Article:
Vice Minister of Culture, Sports and Tourism Jang Jang-ran “We must cooperate with the Ministry of Culture, Sports and Tourism for Korean sports”

Vice Minister of Culture, Sports and Tourism Jang Jang-ran emphasized that the Ministry of Culture, Sports and Tourism and the Korea Sports Association, which have been at odds over sports policy, should work together to revive South Korean sports, which is facing a crisis after the 2024 Paris Olympics.

Jang gave an interview to Yonhap News Agency on Monday at the Samcheongdong National Museum of Modern and Contemporary Art in Jongno-gu, Seoul, on his one-year anniversary in office.

“Time has flown by unbelievably fast,” Jang said, reflecting on his first year as an administrator, adding that “trying to look at things broadly is a little different than before, and I think I can see things like ‘what should be done now and how should it be done.

A gold medalist in weightlifting at the 2008 Beijing Olympics, Jang won a gold, silver, and bronze medal in three Olympics before retiring to teach at Yongin University, where he was appointed vice minister of culture and sports in July 2023, a position that oversees South Korea’s sports and tourism policies.

“Over the past year, I have been working to revitalize school sports clubs and promote sports activities and experiences for students studying at schools,” Jang said, adding, “I have also traveled to various attractive areas in Korea to consider what needs to be done to revitalize tourism.”

Vice Minister Zhang organizes a meeting of spokespersons to promote sports and tourism policies once a week to stay on top of current issues while studying them herself.

With a history of world dominance in the Olympics, Zhang expects the national juniors competing in the Paris Games, which are just a few months away, to perform well.

“Athletes who are good enough to go to the Olympics will know how to take care of their bodies and manage their physical fitness,” Jang said, adding, “Whenever the countdown to the Games starts, if you get impatient, you will overdo it.” He urged the juniors to believe in themselves and prepare for the Olympics with confidence, as they have been able to survive until today.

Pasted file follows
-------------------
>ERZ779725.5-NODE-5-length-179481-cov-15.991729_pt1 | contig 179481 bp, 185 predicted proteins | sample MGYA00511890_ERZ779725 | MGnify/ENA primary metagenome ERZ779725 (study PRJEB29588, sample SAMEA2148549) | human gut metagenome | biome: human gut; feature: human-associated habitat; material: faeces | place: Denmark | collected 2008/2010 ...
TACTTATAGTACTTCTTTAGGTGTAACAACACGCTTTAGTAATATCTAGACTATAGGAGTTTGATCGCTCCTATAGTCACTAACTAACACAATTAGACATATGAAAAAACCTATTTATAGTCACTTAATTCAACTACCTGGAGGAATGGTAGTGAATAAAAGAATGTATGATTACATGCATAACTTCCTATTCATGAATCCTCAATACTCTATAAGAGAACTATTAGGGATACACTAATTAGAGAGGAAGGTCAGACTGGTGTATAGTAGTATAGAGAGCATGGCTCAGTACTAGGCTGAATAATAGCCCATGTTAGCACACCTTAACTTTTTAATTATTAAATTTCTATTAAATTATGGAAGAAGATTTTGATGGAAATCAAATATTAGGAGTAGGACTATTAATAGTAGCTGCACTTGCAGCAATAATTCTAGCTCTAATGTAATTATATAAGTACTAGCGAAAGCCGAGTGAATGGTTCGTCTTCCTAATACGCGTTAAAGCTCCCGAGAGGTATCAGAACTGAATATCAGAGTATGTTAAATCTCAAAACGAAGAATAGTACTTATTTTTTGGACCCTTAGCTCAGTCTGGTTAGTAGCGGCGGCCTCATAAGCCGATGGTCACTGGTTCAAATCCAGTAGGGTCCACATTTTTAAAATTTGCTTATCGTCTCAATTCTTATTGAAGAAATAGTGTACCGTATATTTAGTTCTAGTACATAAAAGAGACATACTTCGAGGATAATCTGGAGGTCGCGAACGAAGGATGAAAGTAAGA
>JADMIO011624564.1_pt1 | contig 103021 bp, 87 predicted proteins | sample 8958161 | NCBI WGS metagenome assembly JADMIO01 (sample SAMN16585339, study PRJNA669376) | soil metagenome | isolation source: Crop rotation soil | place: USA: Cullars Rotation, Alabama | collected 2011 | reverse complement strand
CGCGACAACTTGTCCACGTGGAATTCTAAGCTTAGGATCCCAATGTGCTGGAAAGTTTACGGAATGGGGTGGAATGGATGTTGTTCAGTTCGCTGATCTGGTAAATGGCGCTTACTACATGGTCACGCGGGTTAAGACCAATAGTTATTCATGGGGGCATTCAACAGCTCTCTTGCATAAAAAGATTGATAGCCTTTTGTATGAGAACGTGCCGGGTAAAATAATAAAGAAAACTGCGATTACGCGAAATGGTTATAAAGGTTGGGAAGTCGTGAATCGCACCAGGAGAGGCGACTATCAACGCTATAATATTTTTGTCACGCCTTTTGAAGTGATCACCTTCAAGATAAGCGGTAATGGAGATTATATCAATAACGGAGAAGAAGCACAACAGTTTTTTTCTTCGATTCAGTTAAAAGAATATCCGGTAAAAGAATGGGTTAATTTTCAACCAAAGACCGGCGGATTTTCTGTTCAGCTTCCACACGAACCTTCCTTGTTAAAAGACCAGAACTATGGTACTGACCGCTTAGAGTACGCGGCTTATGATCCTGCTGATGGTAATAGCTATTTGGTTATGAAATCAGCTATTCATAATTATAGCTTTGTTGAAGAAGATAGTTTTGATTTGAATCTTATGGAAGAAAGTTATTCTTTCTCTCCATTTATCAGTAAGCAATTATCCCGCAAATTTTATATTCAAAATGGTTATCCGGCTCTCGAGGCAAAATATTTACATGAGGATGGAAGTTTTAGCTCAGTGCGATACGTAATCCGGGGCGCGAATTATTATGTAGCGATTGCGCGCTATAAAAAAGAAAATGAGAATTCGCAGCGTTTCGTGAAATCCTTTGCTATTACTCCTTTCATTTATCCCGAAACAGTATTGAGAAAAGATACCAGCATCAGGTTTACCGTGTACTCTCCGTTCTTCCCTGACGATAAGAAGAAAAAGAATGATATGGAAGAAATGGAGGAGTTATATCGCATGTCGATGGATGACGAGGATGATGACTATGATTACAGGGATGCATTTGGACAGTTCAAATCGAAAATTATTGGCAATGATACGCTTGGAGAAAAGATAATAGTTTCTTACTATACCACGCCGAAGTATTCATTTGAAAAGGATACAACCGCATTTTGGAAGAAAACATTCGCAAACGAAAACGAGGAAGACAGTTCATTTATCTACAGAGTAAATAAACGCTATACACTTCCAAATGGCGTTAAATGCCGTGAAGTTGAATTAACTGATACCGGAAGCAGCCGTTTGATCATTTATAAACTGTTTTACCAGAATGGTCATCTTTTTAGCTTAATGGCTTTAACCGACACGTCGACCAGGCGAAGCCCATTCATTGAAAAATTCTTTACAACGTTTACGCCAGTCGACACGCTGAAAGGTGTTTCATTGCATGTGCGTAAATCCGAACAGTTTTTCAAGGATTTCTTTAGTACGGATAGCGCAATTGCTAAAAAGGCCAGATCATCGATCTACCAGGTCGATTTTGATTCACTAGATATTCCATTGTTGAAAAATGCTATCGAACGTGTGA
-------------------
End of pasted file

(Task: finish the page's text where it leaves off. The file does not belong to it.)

“I think the KAA has lowered the target too modestly, but I believe our athletes will do very well,” he said, predicting that the country will win more gold and medals than the targeted five.

Moving past lighthearted questions about his first year in office and the outlook for the Paris Olympics, Jang’s expression turned serious when asked about the current situation of the Ministry of Culture and Sports and the KOC, which run in seemingly endless parallel lines.

While Culture Minister Yoo In-chon and KFA President Lee Ki-heung are engaged in an indirect all-out war with the media, Jang, who is an athlete himself, is in a difficult position.

Tensions between the two sides reached a boiling point when the ministry rejected a request to approve an amendment to the articles of association of the Korea Sports Federation to remove term limits for the heads of sports organizations, and the ministry announced that it would bypass the KFA and directly distribute the budget to sports organizations and local sports federations.

The ministry said the direct budget was “one of the ideas that came out of thinking about how to help sports organizations, which are specialized groups in sports, and struggling local sports federations to work independently, as well as support measures for retired athletes and leaders.”

The vice minister reiterated that the MOC’s direct budget is “not set in stone,” adding, “It’s unfortunate how it’s viewed. Issues related to sports policy are matters for the Ministry of Culture and Sports to cooperate with each other, not for debate,” he said.

“From the perspective of athletes, there are many things that they may feel regretful about, but in order to get something satisfactory while I am in charge of this job, athletes must work together,” he said, “and I ask athletes to cooperate in gathering such strength.” He repeatedly called for a solution through dialogue.

In response to a recent claim by the Sports Federation that the Ministry of Culture, Sports and Tourism’s actions were an attempt to infringe on their autonomy with the budget and reminded them of the days of the NIS, Vice Minister Jang strongly refuted the claim, saying, “Times have changed a lot, and I don’t know why such a word came out when there is no intention to do so.”

“For example, we are looking at the problem from the bottom up, seeing that only women’s handball is participating in the Paris Olympics,” said Jang, who has formed a policy council with the Ministry of Education to discuss ways to revitalize school sports and student athletics.

“We have recently started a policy study on how to provide specialized weight and body measurements to help student-athletes continue in elite sports, and how to establish a department in universities to help student-athletes who drop out of sports.”

Just as the Korean Arts Center honors artists for their contributions to cultural development, Jang said, the ministry is also studying how to treat retired athletes by establishing a sports institute as an independent organization or a branch of the arts center.

“I am always thinking about how to give back my talents to society,” Jang said, adding that he will strive to speed up the implementation of physical education at spring schools and policies for retired athletes and leaders. 카지노사이트

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